A Christmas greeting card and an observation about audiences
Earlier this fall I was asked to recommend a film from my home country to my fellow course mates (MA Film Distribution & Marketing) to be analysed from a distribution perspective.
Being a small territory with a rare language, Finnish films rarely travel outside the country. I didn't want to recommend anything small and national and somehow I didn’t feel like recommending anything from our only internationally known director Kaurismäki - an auteur filmmaker who makes great films but with less potential to be analyse from the perspective of commercial exploitation.
So I turned to one of the most hyped filmmakers in recent years Jamari Helander and his latest internationally oriented original adventure film Big Game. This blog post will analyse the film and the issues that prevented Big Game from really making it big in the wide world - although the films had all the potential - a cast including Samuel L. Jackson, a very original story and a cult reputation.
A little bit of background..
Big Game is the second feature film from award winning, cutting edge commercial director Jalmari Helander. He initially gained recognition with his original Christmas tale Rare Export (2010) that was based on a brilliant short film (2003) made as a Christmas Greeting Card by a commercial company Woodpecker films. Have a look - it's pretty amazing! The short is written and directed by Jalmari Helander.
After exploiting the theme of Farther Christmas hunting in a feature film, Helander returned with another original and bold feature film idea, Big Game - a story about a young Finnish boy rescuing the President of United States from terrorist in the wilderness of Lapland.
Big Game was released in March, 2015 in Finland and subsequently in the US, UK, central Europe, Middle East and Asia. The film opened at number #1 in Finland, grossing a total of 1 300 000.
Big Game is full of explosions, fighting, suspense, punchy lines of dialogue and great visuals - an unusual genre film to be made in Finland. This was used cleverly in the film’s marketing. Big Game managed to create a lot of buzz in Finland for its record high budget and international cast. One of Finland’s top film critics, Kalle Kinnunen even wrote a book based on the production of the film which was released simultaneously with the film. For the culture enthusiasts Big Game became a must see film yet it also had commercial appeal. And having Samuel L. Jackson onboard - in a Finnish production - was huge! The whole country seemed to be very proud of the film, and saw it perhaps as a sign of Finland finally making internationally successful films, decades behind our neighbours Denmark and Sweden. This was a marketing tactic that was impossible to mimic in any other territories.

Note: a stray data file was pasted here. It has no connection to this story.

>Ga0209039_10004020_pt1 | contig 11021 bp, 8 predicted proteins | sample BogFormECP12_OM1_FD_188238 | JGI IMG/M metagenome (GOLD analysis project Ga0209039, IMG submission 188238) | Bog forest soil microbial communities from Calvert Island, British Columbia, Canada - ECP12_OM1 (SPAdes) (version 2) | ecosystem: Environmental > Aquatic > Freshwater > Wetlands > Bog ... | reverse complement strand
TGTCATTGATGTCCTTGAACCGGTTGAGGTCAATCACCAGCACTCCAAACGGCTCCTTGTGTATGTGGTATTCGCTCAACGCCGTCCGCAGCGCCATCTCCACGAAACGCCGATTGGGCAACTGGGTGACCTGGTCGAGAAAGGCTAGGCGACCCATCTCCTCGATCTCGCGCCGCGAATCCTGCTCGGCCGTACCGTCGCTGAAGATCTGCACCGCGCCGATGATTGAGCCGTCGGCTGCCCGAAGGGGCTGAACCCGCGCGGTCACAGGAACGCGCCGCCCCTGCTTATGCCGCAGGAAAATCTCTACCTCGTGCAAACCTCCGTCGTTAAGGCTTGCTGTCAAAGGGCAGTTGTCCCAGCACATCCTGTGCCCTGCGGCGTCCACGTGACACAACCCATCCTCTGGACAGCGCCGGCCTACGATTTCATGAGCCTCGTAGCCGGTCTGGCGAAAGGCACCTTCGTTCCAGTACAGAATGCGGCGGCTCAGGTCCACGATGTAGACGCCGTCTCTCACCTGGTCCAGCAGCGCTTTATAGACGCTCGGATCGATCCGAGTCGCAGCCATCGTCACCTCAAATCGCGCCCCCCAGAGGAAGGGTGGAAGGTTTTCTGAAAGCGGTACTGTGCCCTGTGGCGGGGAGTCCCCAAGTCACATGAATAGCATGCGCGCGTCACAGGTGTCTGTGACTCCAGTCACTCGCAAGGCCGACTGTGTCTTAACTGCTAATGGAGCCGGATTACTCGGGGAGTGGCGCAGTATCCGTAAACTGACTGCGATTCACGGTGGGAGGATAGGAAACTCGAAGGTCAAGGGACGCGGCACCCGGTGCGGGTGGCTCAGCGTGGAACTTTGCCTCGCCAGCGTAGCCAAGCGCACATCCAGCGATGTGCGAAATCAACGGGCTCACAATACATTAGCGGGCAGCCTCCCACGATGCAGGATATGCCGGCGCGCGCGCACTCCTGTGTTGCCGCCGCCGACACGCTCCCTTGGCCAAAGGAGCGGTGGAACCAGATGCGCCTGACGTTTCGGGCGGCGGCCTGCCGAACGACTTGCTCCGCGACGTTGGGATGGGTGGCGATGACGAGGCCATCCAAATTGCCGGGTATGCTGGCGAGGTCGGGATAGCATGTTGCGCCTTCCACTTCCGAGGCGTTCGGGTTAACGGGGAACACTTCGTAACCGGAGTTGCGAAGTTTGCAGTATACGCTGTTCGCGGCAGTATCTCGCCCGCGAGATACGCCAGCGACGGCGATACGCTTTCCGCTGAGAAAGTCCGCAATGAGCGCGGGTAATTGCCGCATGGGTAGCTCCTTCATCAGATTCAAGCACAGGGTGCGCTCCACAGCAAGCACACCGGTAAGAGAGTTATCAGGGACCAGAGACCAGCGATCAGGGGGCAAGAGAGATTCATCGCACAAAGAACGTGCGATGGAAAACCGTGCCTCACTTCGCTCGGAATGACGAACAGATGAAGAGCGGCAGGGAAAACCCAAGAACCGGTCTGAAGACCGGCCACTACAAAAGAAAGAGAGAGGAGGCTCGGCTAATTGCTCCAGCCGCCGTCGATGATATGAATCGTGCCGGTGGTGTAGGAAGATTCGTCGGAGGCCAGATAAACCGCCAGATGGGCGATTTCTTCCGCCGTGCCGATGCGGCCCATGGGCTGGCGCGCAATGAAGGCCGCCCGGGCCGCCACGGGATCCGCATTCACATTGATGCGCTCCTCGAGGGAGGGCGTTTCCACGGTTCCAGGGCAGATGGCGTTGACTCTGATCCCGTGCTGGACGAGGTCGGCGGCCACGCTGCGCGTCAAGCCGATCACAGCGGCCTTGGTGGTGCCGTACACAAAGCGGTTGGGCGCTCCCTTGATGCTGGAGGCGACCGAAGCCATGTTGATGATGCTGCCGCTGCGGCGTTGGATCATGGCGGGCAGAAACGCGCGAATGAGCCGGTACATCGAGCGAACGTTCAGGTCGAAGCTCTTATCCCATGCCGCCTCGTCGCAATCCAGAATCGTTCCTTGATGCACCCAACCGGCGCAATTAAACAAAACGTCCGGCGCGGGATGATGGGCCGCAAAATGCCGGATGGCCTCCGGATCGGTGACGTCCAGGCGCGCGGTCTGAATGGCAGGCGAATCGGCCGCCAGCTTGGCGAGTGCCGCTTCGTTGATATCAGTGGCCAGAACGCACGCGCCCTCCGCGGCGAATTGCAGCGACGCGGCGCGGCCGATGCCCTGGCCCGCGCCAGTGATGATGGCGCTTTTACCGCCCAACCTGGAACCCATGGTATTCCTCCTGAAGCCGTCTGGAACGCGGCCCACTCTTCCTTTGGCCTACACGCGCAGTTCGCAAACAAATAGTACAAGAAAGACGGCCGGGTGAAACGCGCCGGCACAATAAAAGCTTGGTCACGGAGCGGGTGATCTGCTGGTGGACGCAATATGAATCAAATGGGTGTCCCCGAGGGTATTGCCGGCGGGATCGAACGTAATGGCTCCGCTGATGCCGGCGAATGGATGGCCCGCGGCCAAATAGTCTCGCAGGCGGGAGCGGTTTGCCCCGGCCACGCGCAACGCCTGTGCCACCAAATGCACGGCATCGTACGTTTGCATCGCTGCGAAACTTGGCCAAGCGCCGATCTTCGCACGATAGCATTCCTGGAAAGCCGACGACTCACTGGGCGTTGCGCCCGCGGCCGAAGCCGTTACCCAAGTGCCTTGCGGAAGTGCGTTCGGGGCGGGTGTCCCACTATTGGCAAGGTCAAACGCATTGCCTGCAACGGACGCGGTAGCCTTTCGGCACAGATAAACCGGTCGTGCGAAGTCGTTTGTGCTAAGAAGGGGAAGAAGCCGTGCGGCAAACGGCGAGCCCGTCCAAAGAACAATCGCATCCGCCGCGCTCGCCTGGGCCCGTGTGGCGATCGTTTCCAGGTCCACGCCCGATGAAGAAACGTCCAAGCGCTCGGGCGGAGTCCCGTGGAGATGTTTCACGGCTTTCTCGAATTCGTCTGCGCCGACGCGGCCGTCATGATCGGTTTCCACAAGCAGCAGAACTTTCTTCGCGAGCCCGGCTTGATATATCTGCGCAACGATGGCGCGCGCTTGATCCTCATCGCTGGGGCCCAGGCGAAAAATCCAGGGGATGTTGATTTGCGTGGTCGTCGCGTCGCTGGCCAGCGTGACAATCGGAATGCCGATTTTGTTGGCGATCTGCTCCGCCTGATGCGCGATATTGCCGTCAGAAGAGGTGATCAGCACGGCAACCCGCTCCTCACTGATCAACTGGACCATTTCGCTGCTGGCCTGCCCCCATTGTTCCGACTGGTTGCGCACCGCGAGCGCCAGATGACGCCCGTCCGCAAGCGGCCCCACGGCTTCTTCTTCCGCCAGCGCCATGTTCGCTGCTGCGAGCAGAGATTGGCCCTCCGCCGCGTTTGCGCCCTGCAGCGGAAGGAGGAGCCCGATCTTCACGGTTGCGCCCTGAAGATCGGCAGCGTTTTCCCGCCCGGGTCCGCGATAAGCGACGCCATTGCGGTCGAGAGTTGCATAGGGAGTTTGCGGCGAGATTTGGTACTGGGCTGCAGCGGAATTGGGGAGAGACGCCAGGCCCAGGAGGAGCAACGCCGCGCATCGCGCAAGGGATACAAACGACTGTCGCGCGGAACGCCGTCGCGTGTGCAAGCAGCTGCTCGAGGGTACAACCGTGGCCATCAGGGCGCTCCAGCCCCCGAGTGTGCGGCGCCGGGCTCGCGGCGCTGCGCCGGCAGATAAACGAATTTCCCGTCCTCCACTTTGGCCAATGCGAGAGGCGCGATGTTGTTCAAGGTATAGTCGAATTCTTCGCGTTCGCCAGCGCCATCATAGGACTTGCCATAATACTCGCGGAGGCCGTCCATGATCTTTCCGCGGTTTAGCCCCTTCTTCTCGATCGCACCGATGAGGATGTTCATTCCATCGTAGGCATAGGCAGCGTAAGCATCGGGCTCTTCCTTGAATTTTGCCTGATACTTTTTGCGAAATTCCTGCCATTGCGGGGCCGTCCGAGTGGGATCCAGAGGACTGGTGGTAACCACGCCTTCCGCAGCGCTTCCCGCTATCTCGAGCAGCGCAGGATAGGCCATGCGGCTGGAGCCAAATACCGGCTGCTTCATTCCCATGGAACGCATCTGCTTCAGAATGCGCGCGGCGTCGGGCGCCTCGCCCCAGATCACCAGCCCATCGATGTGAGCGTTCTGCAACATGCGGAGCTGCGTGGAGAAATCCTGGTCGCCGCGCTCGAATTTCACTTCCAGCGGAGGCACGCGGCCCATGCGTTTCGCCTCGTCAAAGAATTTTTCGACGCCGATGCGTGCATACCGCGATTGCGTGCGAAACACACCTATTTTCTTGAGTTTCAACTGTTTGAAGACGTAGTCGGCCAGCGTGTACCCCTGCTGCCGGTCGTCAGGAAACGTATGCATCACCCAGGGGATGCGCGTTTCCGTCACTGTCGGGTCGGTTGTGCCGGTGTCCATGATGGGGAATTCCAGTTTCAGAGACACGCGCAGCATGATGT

Big Game draws its influences from B-movies and 80s and 90s action films. These elements are most familiar to a 25+ male audiences. Yet the film’s main character is a 13-year-old boy on a coming-of-age journey. And here lies the biggest issues of the film - it doesn’t have a key audience.
Peter Sobczynski, who writes at Roger Ebert’s website describes the film as ‘one of those films that tries to embrace two different potential audiences and winds up missing both marks—it is a little too silly for adults and a little too nasty for kids’ (rogerebert.com, 2015). This is especially true when it comes to the film’s violence and language. Helander insisted on having Samuel L Jackson be the first US president to say ‘motherfucker’ on film, but was later pressured to cut it from the US version because that would have meant a higher age limit (Kinnunen, 2015). Same applies to the violence. The 25+ male audiences would have probably enjoyed a rougher version of the film but that would have consequently excluded the pre-teens from the audience.
A way to combine these two audiences would have been to aim the film at fathers and sons - those who used to enjoy the action filled B-movies of the 80s and 90s and their kids. A pity that the film was about a decade too early for that - the sons are yet to be born or to say at least, grown up from their nappies.
All said, I enjoyed Big Game. It is a good spice for popcorn on a Sunday night!
EDIT March, 2017 - The R-rated Logan seemed to work pretty well considering it had around a 13-year-old supporting character and basically a 'kids beat the odds' type of ending - while being extremely bloody through out!